I am not so sure, however, that the federal agencies, as well as the big green organizations, would prove as obdurate as Kemmis thinks they necessarily must be. I also doubt whether all Western conservatives would be so amenable to environmental compromise. Kemmis’s notion that virtually all westerners love the land makes a lot more sense in Missoula than it does in Las Vegas. But such issues are ultimately of little account because Kemmis is far from doctrinaire on these or any other points. His mind is open and his basic stance is one of experimentation. Indeed, Kemmis periodically expresses doubts about his entire thesis–a rare and charming departure from our political culture’s norms of sanctimonious certitude.
There are several issues, nonetheless, on which Kemmis gets carried away with speculation. In Chapter Five, for example, he implies that the federal control of western lands may be doomed anyway, because global economic forces are ripping apart the very fabric of the nation state. The future of North America, he opines, could well be that of a continental federation composed of a handful of polities transcending the obsolete boundaries separating the United States from Canada and Mexico. Although the economic integrity of national territories is indeed weakening under the strains and lures of globalization, nationalism itself is hardly a spent force. Kemmis misses an essential irony here in consistently portraying traditional environmentalists as nationalistic, because of their desire for federal management, and western conservatives as antinationalistic, because of their passion for local control. With respect to land management this may be true, but at a more fundamental, emotional level, it is the western conservatives who are the nationalists, devoted to a gut-level patriotism that most environmentalists find off-putting.
Similarly, Kemmis misleadingly portrays the central issue, as his titles suggests, as one of sovereignty. The West, he argues repeatedly, must have sovereignty over its own territory. The problem is that sovereignty is a notoriously slippery concept, one that allows individual states to proclaim themselves sovereign when in reality they are anything but. Ultimately, the U.S. government could divest itself of all its landholdings without sacrificing any of its sovereignty, which flows not from its role as landlord but rather from its constitutionally invested authority. I think that we can safely expect Washington, D.C., to remain the seat of sovereignty of an indivisible United States for quite some time to come.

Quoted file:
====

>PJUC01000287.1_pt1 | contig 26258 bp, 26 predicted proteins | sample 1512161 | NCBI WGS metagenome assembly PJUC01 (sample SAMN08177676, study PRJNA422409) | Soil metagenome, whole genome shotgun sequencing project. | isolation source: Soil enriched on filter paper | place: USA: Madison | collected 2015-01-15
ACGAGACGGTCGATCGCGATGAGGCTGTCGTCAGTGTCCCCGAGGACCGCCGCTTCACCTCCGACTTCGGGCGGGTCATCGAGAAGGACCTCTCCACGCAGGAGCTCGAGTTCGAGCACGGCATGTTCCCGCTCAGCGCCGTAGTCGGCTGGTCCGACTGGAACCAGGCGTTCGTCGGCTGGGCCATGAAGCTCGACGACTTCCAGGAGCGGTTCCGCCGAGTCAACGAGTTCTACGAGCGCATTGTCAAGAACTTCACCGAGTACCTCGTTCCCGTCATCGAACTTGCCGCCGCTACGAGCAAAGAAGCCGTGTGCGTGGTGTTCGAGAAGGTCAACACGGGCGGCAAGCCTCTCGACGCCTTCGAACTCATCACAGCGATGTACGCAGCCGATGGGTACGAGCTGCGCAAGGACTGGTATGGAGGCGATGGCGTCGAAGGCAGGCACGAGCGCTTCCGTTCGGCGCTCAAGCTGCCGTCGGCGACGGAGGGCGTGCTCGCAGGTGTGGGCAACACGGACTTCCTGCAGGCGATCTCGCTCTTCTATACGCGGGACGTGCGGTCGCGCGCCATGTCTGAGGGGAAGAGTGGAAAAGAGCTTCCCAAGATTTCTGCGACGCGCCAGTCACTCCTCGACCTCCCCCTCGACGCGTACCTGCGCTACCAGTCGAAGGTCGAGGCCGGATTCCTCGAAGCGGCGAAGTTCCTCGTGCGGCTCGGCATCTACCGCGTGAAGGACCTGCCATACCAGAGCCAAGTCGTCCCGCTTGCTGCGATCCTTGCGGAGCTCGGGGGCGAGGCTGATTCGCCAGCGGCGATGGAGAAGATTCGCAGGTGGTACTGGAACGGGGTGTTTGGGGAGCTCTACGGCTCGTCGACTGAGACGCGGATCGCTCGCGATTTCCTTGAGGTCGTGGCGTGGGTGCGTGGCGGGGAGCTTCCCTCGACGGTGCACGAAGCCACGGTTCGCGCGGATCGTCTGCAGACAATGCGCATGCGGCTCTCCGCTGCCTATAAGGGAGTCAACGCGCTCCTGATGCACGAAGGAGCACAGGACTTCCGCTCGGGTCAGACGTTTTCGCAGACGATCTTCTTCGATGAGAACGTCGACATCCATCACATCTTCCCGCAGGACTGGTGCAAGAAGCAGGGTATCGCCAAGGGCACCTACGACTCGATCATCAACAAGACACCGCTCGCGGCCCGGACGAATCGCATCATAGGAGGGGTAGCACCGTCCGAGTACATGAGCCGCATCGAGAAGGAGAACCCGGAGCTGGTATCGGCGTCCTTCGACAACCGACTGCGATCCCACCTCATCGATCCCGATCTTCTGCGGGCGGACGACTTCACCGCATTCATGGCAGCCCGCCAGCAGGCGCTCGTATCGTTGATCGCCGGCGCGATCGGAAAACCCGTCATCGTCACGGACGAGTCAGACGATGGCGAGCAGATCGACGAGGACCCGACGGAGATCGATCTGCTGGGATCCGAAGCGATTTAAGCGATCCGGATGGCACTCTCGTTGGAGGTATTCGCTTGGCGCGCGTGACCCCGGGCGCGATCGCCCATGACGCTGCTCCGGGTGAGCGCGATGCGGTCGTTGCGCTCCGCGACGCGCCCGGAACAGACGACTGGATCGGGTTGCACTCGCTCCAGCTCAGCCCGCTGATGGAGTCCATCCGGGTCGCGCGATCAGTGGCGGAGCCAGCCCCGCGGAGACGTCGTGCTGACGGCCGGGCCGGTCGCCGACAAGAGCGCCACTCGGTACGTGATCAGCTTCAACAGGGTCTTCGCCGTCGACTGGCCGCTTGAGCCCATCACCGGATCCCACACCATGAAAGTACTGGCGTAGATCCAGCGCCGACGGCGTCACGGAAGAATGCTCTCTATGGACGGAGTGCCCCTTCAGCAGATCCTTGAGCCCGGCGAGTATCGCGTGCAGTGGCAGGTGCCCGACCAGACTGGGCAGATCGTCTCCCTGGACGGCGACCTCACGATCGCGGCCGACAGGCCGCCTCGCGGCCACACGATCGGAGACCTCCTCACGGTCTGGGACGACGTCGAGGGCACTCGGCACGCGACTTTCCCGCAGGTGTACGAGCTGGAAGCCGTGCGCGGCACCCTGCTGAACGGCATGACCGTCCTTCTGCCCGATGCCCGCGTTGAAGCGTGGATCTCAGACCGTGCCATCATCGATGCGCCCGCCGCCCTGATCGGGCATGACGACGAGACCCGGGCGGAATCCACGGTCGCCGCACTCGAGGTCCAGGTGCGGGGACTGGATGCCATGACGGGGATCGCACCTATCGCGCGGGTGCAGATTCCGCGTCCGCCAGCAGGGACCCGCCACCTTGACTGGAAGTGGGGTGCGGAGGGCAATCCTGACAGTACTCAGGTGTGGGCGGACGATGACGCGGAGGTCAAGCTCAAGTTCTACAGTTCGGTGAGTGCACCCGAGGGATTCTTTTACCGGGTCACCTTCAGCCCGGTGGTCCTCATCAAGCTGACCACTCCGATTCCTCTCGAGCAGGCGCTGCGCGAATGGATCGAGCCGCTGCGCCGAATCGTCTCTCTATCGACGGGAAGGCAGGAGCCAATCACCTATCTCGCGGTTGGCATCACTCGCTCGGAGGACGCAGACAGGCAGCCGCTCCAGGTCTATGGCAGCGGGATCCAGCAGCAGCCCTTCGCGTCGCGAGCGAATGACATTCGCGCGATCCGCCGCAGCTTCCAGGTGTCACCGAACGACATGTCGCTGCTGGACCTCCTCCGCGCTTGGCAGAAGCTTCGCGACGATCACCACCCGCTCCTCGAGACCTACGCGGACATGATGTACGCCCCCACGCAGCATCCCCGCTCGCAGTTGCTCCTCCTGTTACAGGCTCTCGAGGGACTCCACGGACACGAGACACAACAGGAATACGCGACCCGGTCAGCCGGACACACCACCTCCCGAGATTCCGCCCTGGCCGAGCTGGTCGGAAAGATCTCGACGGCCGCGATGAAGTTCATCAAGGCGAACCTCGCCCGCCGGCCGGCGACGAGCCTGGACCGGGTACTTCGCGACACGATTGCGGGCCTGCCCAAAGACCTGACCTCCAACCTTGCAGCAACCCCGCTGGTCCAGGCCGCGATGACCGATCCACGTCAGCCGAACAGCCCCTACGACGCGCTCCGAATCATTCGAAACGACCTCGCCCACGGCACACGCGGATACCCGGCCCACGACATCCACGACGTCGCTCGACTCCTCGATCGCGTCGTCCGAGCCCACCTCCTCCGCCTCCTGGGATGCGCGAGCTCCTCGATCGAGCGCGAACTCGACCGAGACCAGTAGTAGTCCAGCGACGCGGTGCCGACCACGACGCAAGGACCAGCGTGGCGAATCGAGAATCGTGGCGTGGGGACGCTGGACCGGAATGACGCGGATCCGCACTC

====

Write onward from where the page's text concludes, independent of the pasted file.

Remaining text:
To be sure, in the book’s later chapters Kemmis reasonably returns to classical arguments about federalism that stress local autonomy rather than sovereignty. Overall, his handling of the political and economic relationships between the local, national, and global levels of organization is nuanced and sophisticated. Kemmis is particularly adept in placing the West in global context. Business leaders must eventually realize, he argues, that the West’s niche in the global economy depends more on the maintenance of its amenity values than on the unrestricted flow of its resources. He also provides a backbone to the nebulous idea of bioregionalism by coupling it with an intricate conception of urban-regionalism. In these and numerous other instances, Kemmis advances fresh and insightful thinking about environmentalism, politics, and geography. As a potentially path-breaking work, This Sovereign Land should be read not just by everyone interested in public lands but also by those concerned about the ideological logjams that so often prevent us from addressing our most pressing problems
Superficially, Richard W. Behan’s Plundered Promise is remarkably similar to Kemmis’s This Sovereign Land. Behan, a former dean of the School of Forestry at the University of Northern Arizona, is concerned about the environmental degradation of the public lands of the West, advocates devolving power to localized constituencies, and distrusts both the major national environmental organizations and the federal land-management bureaucracy. Behan cites one of Kemmis’s earlier books extensively and, like Kemmis, draws many of his examples from Western Montana. One might conclude that these two Island Press books were conceptualized and published in tandem.